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10th Jun 2024

The Moon is drifting away from Earth and it’s making our days longer

Charlie Herbert

It’s impacting time for humans

Scientists have discovered that the Moon is slowly drifting away from Earth, meaning that days are getting longer.

Contrary to long-held assumptions that our only natural satellite remains same distance from Earth, experts now believe the Moon has been slowly moving away from us for millions of years.

This has had the effect of slowing how the speed at which the Earth spins, and therefore causing the planet to take longer for it to complete a full day’s rotation.

In a study published by a team at the University of Wisconsin-Madison, researchers used rock sediments from a 90-million-year-old rock formation to analyse the Earth’s relationship to the moon 1.4 billion years ago.

They concluded that back then, a day on Earth lasted just over 18 hours because the Moon was much closer.

“As the moon moves away, the Earth is like a spinning figure skater who slows down as they stretch their arms out,” explained Professor Stephen Meyers, professor of geoscience at the University of Wisconsin-Madison.

The Moon is moving away from Earth at a rate of 3.82 cm a year (NASA/Getty)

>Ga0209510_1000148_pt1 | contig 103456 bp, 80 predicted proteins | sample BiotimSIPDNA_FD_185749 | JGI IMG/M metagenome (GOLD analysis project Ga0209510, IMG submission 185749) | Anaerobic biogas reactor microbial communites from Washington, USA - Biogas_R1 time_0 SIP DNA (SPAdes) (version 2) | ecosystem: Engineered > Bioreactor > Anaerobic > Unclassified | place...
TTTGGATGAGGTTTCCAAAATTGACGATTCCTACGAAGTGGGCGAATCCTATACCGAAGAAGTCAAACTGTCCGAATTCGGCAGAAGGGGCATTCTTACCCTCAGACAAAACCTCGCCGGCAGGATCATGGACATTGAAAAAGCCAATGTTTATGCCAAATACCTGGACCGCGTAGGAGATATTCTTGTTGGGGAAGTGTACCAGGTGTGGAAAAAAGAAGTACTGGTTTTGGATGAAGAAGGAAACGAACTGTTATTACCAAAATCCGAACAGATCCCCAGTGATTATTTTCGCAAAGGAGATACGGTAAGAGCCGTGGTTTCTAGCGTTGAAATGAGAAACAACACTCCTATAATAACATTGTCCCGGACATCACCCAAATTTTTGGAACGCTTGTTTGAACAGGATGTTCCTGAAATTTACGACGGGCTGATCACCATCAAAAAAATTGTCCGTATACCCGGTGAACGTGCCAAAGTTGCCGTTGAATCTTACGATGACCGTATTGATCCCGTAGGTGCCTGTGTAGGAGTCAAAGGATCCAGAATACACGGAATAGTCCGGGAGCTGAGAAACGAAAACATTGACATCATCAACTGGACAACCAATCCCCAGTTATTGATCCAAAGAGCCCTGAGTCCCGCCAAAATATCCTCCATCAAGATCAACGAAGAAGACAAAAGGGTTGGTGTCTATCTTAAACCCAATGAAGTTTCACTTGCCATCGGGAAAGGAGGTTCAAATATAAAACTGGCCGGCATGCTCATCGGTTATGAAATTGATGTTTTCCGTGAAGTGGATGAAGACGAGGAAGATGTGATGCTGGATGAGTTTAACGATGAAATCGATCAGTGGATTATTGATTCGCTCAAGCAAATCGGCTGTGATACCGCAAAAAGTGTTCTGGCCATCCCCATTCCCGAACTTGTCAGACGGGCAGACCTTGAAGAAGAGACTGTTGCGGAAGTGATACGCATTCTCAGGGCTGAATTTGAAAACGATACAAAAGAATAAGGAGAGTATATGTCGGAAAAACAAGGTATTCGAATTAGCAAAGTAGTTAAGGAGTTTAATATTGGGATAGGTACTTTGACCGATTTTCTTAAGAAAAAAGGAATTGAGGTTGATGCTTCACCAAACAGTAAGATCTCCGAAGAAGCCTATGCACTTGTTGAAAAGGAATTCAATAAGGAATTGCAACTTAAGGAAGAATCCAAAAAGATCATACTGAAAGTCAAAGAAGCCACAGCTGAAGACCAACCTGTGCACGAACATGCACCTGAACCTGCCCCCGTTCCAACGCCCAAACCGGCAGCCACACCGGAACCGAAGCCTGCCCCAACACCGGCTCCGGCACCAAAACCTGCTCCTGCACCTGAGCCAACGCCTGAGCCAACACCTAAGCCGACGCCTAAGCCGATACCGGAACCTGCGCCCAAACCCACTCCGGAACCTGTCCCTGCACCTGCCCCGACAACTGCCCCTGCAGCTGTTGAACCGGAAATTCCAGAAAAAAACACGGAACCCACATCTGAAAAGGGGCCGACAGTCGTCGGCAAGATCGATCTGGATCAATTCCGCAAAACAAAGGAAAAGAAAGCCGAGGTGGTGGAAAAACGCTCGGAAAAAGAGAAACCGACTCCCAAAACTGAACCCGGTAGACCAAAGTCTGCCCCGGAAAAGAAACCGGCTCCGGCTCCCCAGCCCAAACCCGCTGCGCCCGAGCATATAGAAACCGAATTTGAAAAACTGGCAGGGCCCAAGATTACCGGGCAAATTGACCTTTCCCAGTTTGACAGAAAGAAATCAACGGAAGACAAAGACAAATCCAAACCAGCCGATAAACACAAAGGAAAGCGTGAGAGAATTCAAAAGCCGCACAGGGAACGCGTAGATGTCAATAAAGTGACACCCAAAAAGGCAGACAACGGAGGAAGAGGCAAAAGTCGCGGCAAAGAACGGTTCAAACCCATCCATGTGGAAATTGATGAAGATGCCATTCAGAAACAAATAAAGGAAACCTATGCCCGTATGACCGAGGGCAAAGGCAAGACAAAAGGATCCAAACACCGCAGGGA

The Moon is moving away from Earth at a rate of 3.82 cm a year (NASA/Getty)

Before you start worrying about the prospect of more hours to fill in the days though, fear not. The Moon is moving away from us at the incredibly slow rate of 3.82 centimetres a year.

But, in around 200 million years’ time, days on Earth will be a full hour longer, lasting 25 hours.

Researchers studied evidence in Earth’s rock record to trace changes in the planet’s climate, a method known as astrochronology.

Speaking about the method, Prof Meyers said: “One of our ambitions was to use astrochronology to tell time in the most distant past, to develop very ancient geological time scales

“We want to be able to study rocks that are billions of years old in a way that is comparable to how we study modern geologic processes.”

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